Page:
Since 1877, Wimbledon Tennis has been one of the most recognised tennis championships, hosting hundreds of royals, celebrities, and visitors from around the world and playing a central role in the foundation of many famous tennis careers. As far back as the nineteenth century, the accepted tennis outfit for players were plain white, long-sleeved shirts and trousers for men and full-length corseted white dresses and hats for women. It was not until the 1920s and 1930s that the players, (particularly the female players), began to experiment with their clothing. Shorter skirts, shorts and sleeveless tops were all introduced, some more daring than others, to provide ease of movement and an expression of individual personality and style.
While tennis style evolved to be practical and comfortable this was never at the expense of fashion. High-profile athletes like Serena Williams and Maria Sharapova found their own ways to have fun with their outfits, (think tennis dresses made of lace and even denim) and often attract as much attention for what they wear as their backhands. Tennis outfits have often inspired the masses too, like the white V-neck sweater used by Bill Tilden, still today remaining a classic staple in men’s fashion.
Advances in technology have also changed the way tennis outfits look and function. Embracing of nylon, spandex, and other synthetic fabrics has boosted the performance of the players, who were till then wearing everyday fibres, voluminous skirts and heavy undergarments.
We take a brief look back over the years at tennis and the players standing out sartorially on the tennis court.
Tennis became very popular in Victorian England, and the clothing matched the fashion of the day: tennis wear was dresses with high collars and long sleeves. Women played tennis in floor-length skirts, stockings, and long-sleeved tops (all of which prevented a full range of mobility). White was the colour of choice and became synonymous with tennis, symbolic of the wealthy upper classes at the time.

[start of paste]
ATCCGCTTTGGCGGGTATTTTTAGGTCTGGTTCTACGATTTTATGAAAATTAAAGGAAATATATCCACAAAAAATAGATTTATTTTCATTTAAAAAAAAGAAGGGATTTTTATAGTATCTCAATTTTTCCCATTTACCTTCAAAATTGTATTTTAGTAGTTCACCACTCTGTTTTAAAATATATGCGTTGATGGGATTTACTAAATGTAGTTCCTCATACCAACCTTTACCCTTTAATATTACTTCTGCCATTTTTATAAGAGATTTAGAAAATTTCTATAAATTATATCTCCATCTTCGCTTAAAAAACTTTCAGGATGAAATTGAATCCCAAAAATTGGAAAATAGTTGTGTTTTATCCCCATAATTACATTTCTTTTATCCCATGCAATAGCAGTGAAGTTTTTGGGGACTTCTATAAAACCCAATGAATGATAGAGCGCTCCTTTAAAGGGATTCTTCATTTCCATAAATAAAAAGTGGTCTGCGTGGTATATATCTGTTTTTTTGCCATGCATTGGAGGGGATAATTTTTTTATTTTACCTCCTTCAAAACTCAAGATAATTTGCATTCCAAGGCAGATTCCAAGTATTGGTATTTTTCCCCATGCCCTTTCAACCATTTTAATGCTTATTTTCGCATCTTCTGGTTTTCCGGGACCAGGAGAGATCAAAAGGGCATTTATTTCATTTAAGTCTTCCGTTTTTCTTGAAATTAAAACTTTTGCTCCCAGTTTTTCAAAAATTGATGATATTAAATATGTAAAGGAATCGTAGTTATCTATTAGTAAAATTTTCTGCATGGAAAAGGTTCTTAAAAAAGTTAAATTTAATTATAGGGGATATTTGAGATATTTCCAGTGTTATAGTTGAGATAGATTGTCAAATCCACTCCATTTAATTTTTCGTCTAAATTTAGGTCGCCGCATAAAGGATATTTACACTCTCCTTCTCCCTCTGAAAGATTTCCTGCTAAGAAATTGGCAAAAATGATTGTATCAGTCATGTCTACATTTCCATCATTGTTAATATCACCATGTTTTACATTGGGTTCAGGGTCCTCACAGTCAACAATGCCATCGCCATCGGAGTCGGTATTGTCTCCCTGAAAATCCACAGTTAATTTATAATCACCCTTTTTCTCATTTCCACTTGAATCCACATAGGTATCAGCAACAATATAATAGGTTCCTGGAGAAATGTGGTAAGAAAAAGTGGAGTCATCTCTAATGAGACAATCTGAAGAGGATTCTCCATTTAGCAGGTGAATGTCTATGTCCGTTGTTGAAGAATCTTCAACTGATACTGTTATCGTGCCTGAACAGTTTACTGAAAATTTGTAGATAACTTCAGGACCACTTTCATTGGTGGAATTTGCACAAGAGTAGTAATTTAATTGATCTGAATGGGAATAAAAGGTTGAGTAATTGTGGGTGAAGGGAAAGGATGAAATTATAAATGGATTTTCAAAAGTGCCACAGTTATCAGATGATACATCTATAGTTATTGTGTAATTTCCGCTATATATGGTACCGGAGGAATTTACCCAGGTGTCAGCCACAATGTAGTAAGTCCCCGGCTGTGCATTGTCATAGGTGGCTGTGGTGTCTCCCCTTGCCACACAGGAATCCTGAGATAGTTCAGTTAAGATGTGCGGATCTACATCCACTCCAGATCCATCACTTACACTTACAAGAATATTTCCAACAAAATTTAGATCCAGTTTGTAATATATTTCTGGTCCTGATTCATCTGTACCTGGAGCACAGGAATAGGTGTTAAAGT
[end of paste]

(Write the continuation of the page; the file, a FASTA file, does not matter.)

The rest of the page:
The Flapper era brought many changes; French tennis player, Suzanne Lenglen caused a stir when she played Wimbledon with bare arms and a knee-length hemline and she was the first to bring headbands on the court. During that decade, French tennis player René Lacoste created lightweight, breathable cotton shirts (now known as polo shirts) and started mass-producing them in 1933. Today, the Lacoste brand continues to manufacture the tops emblazoned with the iconic crocodile (“The Crocodile” was Lacoste’s nickname).
In the 1930s, Helen Wills Moody’s courtside uniforms fit in with the loose and boxy silhouettes of the time. Instead of impractical long skirts, Moody preferred to wear pleated knee-length skirts and her signature white visor.
Women’s tennis uniforms in the 1950s were all about cinched waists, tight cardigans, and feminine pleated skirts, seen here on the American actress Donna Reed. At the same time, following his retirement, British tennis player Fred Perry launched his namesake sportswear brand in 1952.
Mod fashion took the 1960s by storm and quickly arose in tennis outfits. Streamlined tunics were popular, as well the graphic print shorts worn by English players and Marlys Burel of France.
From the 70s and widely adopted in the 80s, the bright yellow tennis ball was adopted so that it could be more easily spotted in televised matches, replacing black or white tennis balls from previous years. The decision had an impact on the tennis wardrobe as well, as players opted out of the formal white dress code and began wearing a palette of pastels or bright neon on the court, as seen here on Steffi Graf.
Anna Kournikova and Maria Sharapova are two tennis players who became almost as famous for what they would wear on the court as they were for their stellar performances. While Kournikova favoured short, tight, and bikini inspired outfits, Sharapova designed all of her uniforms, adding menswear elements and Swarovski crystals.
The world famous Williams sisters, Venus and Serena, ushered in an era of outlandish outfits that demanded attention on the court—red and black lace dresses, glitter and diamante and revealing cuts and embellishments. There was no denying their brilliance in tennis and the fashion of the sport.
Brand endorsements have moved to a whole new level and love it or hate it, are becoming a symbol of a player’s status and have a huge impact on their clothing. Players such Ana Ivanovic regularly displays colourful clothing from Adidas, and Caroline Wozniacki is the latest muse for Stella McCartney’s line for the brand.
With Wimbledon tennis around the corner (2nd July – 15th July), we are eagerly waiting to see which fashion trends will dominate the court this year! What do you think?